Four Stages of an APT

APT

Of the many dangers facing SMBs today, perhaps the most pernicious are advanced persistent threats (APT). APTs are characterized by the intruder’s intent to not only breach defenses, but remain on the network undetected for as long as possible. Understanding the anatomy and the four stages of an APT is critical to devising an effective prevention and remediation strategy.

Reconnaissance to detect vulnerabilities and weak links within your systems

Most successful APT breaches begin with a little bit of homework on the part of cyber criminals. They want to know where there are weak points in your cyber security posture. They may scan for open ports, identify outdated system versions, spotting unpatched, and exploitable vulnerabilities.

It’s not just technology that data thieves will be boning up on, either. 70% of US employees lack security and awareness. This means that employees can be just as vulnerable as unprotected open ports. Cyber criminals can tweak their strategy to take advantage of a staff’s poor security hygiene and antiquated access controls.

Intrusion via vulnerabilities within the network

Once cyber criminals have identified the best way to obtain your data, the breach will begin. Cyber criminals will leverage the intel gathered during the reconnaissance phase, then spring into action, exploiting unpatched software, slipping through gaps in perimeter defenses or manipulating unsuspecting employees with social engineering attacks.

What distinguishes APTs from other types of attacks is that they are built for the long haul. Data breaches have been historically thought of as “smash and grab” affairs, where the malicious actor gets in, steals data, and disrupts system functionality before being spotted. They were “noisy,” in that they were easily identifiable as soon as they occurred.

For APTs, however, the moment of intrusion is only the beginning of the breach. The goal is more strategic and to remain on the network or within the system undetected for as long as possible.

Data discovery and acquisition of valuable assets

Because APT-wielding cyber criminals don’t want to draw attention to themselves, they tend to be very patient in identifying valuable data and accessing it. The first order of business for many data thieves may be to create a backdoor to make it easier to gain system access again at a later date.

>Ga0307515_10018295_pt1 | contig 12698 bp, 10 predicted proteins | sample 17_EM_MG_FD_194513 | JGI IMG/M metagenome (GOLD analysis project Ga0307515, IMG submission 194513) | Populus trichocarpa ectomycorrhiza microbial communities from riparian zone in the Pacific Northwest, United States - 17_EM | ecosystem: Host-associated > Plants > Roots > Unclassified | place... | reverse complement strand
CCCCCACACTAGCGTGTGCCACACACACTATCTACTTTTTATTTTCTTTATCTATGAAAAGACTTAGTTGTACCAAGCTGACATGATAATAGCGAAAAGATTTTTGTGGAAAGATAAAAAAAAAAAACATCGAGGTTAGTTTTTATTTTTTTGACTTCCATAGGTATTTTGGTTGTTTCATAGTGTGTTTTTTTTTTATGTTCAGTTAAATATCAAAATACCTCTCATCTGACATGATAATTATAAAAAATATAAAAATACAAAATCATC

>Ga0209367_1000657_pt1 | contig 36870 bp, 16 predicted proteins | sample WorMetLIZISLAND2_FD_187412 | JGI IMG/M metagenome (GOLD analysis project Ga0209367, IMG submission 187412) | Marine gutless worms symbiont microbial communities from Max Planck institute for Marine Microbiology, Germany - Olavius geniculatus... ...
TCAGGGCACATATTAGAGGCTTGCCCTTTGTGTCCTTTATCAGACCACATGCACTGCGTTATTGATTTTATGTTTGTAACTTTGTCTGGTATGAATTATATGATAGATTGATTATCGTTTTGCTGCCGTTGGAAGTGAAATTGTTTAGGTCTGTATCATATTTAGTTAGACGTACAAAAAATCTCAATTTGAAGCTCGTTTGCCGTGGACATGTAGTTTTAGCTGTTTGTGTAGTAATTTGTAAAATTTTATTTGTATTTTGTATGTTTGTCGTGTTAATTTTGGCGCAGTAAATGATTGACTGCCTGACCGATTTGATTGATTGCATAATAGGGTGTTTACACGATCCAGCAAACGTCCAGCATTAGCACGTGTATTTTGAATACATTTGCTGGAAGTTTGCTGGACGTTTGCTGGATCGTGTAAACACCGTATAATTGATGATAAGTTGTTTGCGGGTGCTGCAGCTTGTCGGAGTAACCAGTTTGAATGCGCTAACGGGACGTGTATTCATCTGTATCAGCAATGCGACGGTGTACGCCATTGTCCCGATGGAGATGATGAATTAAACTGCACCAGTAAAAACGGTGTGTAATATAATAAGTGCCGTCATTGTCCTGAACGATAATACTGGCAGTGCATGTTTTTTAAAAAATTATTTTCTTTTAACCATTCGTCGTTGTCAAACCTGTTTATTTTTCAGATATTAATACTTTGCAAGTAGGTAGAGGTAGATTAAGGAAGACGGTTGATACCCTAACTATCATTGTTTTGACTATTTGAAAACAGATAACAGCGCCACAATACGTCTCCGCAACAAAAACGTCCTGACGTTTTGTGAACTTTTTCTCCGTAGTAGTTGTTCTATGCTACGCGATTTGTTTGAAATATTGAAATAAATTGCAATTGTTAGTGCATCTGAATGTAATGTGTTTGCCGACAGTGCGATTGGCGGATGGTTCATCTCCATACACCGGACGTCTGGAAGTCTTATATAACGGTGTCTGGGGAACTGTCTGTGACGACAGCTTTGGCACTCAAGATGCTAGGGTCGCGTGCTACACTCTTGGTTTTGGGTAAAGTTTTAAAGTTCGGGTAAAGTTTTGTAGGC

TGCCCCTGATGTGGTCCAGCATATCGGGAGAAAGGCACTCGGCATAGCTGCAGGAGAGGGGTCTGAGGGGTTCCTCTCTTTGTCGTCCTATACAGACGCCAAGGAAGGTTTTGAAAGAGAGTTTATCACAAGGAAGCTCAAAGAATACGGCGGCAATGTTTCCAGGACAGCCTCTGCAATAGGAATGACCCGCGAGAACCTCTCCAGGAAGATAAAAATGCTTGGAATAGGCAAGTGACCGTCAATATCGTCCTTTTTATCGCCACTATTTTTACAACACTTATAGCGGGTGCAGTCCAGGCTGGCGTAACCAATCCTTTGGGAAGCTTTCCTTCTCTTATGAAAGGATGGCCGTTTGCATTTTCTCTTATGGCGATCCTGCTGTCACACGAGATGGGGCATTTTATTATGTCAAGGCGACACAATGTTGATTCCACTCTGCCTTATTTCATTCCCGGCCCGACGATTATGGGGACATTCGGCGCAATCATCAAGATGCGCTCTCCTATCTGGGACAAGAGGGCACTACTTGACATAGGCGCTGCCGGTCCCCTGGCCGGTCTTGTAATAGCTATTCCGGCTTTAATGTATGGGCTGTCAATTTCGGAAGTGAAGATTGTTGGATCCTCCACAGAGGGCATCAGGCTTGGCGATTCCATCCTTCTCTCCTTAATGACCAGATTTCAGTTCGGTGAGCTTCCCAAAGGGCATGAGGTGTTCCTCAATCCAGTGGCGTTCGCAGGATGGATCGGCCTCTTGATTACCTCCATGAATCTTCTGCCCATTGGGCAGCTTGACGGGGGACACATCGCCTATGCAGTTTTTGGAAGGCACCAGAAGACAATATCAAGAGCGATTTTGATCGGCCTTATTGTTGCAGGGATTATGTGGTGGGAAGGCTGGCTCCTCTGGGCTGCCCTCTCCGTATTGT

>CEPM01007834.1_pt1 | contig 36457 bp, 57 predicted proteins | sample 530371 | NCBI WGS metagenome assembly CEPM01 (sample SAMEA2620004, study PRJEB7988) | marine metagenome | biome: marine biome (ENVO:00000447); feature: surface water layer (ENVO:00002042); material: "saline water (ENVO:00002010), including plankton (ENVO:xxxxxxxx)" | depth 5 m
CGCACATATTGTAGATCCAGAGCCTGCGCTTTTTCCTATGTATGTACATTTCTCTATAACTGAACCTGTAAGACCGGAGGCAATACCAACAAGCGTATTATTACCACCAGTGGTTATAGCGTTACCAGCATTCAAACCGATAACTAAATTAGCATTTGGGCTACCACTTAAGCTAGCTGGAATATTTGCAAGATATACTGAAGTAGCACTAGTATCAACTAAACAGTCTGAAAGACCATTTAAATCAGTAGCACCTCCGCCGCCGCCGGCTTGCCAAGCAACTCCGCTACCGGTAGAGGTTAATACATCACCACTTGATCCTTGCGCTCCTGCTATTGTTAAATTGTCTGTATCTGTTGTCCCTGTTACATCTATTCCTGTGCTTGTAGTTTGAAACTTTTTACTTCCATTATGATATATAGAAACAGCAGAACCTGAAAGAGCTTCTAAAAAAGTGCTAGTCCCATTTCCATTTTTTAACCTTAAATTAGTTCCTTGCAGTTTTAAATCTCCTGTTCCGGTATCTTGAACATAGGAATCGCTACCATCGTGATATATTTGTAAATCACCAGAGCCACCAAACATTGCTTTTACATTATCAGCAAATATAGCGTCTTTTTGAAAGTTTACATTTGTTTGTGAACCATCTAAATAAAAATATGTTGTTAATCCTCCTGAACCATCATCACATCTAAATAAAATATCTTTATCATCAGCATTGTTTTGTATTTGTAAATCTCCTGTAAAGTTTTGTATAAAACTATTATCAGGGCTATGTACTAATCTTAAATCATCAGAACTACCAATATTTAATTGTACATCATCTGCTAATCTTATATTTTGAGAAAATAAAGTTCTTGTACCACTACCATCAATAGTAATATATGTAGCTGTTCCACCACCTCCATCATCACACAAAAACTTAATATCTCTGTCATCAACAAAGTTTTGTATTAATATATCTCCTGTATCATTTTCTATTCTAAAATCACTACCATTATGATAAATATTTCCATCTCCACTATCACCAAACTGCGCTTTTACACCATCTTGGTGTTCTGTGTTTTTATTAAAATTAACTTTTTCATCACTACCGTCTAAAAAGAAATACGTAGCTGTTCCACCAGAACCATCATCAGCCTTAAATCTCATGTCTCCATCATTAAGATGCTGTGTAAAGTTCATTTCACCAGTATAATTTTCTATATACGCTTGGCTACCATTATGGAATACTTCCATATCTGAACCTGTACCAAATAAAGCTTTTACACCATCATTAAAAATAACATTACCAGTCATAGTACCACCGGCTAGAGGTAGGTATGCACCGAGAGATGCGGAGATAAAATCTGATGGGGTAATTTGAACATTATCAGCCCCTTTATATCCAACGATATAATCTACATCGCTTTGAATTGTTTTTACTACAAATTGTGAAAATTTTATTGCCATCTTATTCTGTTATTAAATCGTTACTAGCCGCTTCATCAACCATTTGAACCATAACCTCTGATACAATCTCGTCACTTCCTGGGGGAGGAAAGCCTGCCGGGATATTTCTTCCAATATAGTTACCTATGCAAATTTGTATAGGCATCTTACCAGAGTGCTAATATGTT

Once inside your system, malicious actors will begin mapping your system and looking for entry points to other assets and databases. The main target may not be the compromised system, but it can gain additional access to its intended target systems – as was the case with 2013’s infamous Target breach.

Over the course of several weeks or months, cyber criminals will move through systems undetected, slowly accessing sensitive databases and acquiring valuable information. They might choose to install additional malware to further disrupt business operations, or exploit other vulnerabilities in the system to gain access to more assets.

Exfiltration of your systems

The final step is to get sensitive data into the hands of cyber criminals. Data thieves will attempt to make this process as unnoticeable as possible to avoid detection.

The most successful data breaches are the ones no one ever discovers, which is why cyber criminals will cover their tracks, scrubbing log files to erase any sign of their presence. The combination of a long breach duration, undetectable movement and quiet exfiltration make APT one of the most fearsome cyber threats out there. SMBs need to take a comprehensive approach to cyber security to protect themselves against such attacks, including:

  • Updating software patches
  • Minimizing attack vectors
  • Employing network and system monitoring to identify suspicious activity
  • Ongoing infrastructure assessments

When dealing with such towering cyber threats, it’s always good to have security experts in your corner. Working with an experienced IT support provider can give you the extra muscle needed to keep threats like APT attacks at bay.

Sources:
businesswire.com/news/home/20170919006190/en/Kaspersky-Lab-Survey-Cyberattacks-Cost-Large-Businesses
symantec.com/theme.jsp?themeid=apt-infographic-1
isaca.org/Knowledge-Center/Research/ResearchDeliverables/Pages/advanced-persistent-threats-awareness-study-results.aspx